Han-son: You know, it’s such an interesting question. The one thing that I’ve noticed, particularly over the last. Two and a half years. Is that when that part of the fight was first set up, the focus was very much about physical health. And it was all about, you know, even being a little bit tongue in cheek, the things that were dad bud. But how can I get rid of the bad bud or I just agree for that most of all, because of more physical manifestations of …- But I’ve noticed that in movies, it’s definitely become more of a mental focus. Yeah. But actually, the two things work hand-in-hand. And so we’ve talked about things like mental health week, we talked about things around postpartum. We’ve published a massive piece of the self to actually actually see this depressing impression down all the different pieces of research in the world about that, whether it’s mentally, scientifically, that we kind of come full of those all into one massive guide about the science of fatherhood. And then a lot of that is also to show the change between the thought process around sort of physical health and mental health of the infant linkages between both. Yeah, I think we’re at a really interesting stage. I think a lot more to start to realize that actually there weren’t mental health matters. Yeah, actually they need to take action on that alongside their physical health. Actually, both need to work together. Yeah.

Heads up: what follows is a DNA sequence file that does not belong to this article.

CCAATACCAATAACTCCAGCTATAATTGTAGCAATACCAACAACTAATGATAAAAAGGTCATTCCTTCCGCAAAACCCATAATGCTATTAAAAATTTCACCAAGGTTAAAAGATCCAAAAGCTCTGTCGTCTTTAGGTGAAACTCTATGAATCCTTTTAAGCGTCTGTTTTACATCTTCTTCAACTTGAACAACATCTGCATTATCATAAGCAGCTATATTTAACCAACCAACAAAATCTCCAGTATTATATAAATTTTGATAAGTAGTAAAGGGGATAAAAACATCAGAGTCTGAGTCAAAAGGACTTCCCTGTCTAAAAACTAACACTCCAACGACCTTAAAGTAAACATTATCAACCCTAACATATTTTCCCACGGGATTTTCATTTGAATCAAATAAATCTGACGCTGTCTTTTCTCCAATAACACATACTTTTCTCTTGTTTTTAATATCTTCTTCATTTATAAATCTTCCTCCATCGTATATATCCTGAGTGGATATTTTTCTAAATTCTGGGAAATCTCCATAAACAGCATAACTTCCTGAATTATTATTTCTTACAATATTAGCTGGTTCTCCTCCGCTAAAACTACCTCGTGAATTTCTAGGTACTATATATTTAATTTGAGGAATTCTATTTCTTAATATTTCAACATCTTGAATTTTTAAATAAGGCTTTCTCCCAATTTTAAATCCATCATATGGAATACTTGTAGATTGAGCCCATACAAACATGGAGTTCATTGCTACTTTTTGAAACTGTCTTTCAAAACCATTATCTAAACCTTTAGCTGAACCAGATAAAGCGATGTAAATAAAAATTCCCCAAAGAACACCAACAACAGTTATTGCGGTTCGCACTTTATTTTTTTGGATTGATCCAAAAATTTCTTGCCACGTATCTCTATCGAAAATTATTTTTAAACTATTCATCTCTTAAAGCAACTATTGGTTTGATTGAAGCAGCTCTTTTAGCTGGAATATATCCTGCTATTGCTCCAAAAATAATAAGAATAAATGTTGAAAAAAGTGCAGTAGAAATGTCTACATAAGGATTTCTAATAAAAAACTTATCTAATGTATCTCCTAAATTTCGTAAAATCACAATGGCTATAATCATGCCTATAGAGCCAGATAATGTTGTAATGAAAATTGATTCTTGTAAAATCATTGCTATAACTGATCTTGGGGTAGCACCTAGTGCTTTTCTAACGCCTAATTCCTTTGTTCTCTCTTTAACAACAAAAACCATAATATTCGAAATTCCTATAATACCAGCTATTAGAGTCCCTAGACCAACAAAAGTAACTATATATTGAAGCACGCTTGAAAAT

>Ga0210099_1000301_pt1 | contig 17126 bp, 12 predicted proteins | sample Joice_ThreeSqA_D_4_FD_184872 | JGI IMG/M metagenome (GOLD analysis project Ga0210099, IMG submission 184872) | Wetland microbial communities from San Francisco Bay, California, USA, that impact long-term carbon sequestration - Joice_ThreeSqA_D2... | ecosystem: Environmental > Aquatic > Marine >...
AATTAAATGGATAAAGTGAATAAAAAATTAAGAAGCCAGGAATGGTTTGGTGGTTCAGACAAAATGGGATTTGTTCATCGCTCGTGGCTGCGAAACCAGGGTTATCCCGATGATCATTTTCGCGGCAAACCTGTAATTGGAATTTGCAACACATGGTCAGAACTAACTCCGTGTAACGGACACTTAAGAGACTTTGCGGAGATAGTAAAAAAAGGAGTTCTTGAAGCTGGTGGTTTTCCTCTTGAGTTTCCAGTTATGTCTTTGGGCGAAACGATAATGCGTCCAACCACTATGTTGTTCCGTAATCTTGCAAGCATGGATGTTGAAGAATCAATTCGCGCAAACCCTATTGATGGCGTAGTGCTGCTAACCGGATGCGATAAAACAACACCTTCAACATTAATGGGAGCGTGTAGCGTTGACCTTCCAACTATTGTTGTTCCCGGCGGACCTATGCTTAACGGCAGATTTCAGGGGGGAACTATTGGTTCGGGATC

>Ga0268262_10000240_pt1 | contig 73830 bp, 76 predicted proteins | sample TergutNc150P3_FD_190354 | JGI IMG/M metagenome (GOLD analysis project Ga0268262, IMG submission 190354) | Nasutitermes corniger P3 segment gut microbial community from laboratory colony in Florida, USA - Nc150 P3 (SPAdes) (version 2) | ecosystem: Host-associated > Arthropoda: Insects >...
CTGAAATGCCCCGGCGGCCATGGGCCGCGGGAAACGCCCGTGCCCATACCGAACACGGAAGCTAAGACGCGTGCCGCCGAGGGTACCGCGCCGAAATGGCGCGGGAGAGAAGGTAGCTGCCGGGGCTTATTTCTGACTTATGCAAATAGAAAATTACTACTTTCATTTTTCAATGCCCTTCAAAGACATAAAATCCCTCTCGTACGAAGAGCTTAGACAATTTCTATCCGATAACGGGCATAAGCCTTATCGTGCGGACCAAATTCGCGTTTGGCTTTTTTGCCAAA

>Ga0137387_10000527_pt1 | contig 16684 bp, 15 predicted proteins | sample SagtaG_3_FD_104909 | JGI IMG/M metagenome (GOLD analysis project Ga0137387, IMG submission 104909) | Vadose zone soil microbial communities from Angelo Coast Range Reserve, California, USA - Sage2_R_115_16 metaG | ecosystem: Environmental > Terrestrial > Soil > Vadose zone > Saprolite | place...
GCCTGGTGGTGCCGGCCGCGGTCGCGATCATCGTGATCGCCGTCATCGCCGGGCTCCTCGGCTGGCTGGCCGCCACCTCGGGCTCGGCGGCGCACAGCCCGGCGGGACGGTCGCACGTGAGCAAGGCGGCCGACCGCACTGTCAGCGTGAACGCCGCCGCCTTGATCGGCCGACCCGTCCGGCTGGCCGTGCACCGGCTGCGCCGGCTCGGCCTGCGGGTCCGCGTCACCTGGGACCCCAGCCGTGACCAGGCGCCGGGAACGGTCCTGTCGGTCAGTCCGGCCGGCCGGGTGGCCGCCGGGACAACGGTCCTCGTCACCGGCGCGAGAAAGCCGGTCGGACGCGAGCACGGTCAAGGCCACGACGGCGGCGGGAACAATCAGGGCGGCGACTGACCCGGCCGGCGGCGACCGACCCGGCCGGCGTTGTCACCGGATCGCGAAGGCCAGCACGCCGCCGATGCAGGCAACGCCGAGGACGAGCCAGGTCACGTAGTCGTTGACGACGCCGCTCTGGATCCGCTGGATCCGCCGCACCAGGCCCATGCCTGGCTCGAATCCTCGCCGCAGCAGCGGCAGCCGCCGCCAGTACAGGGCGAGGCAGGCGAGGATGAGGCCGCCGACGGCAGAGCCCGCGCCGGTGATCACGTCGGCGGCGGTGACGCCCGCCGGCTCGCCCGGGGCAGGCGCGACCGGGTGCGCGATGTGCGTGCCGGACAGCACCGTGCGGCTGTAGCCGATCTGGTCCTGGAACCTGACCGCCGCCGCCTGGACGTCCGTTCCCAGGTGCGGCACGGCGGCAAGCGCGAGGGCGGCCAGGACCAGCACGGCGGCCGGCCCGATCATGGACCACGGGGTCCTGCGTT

Darren: Yeah. No, I completely agree. And obviously, I’m going to be slightly biased, but I think from my experience, you know, there’s some direct correlation between your physical and mental health. And also nutrition is so, so important. We have unfortunately evolved societies where we have these Aluminite glass screens in our faces and we can just order whatever we want. But unless you are aware of things that you’re putting in your body, you know, it can have a really profound effect on mental health with a gut brain connection and, you know, inflammation and that kind of thing, which can affect our mental health. So I think, yeah, I think that’s a really important point to identify. And I think that there are some and I’ve experienced it personally, that there is an element of guilt that’s involved in this. And what I mean by that is that, you know, when you are a parent, your father, your kind of I guess your focus and your responsibility is with the family and with your children. And therefore, when you start to pay attention to your physical health, actually that’s where everyone stops. There is this kind of guilt that you shouldn’t be doing it because you should be spending time on your family. So what kind of things have you seen around that? Have you experienced that in Daddilife or what kind of things are the community saying around that?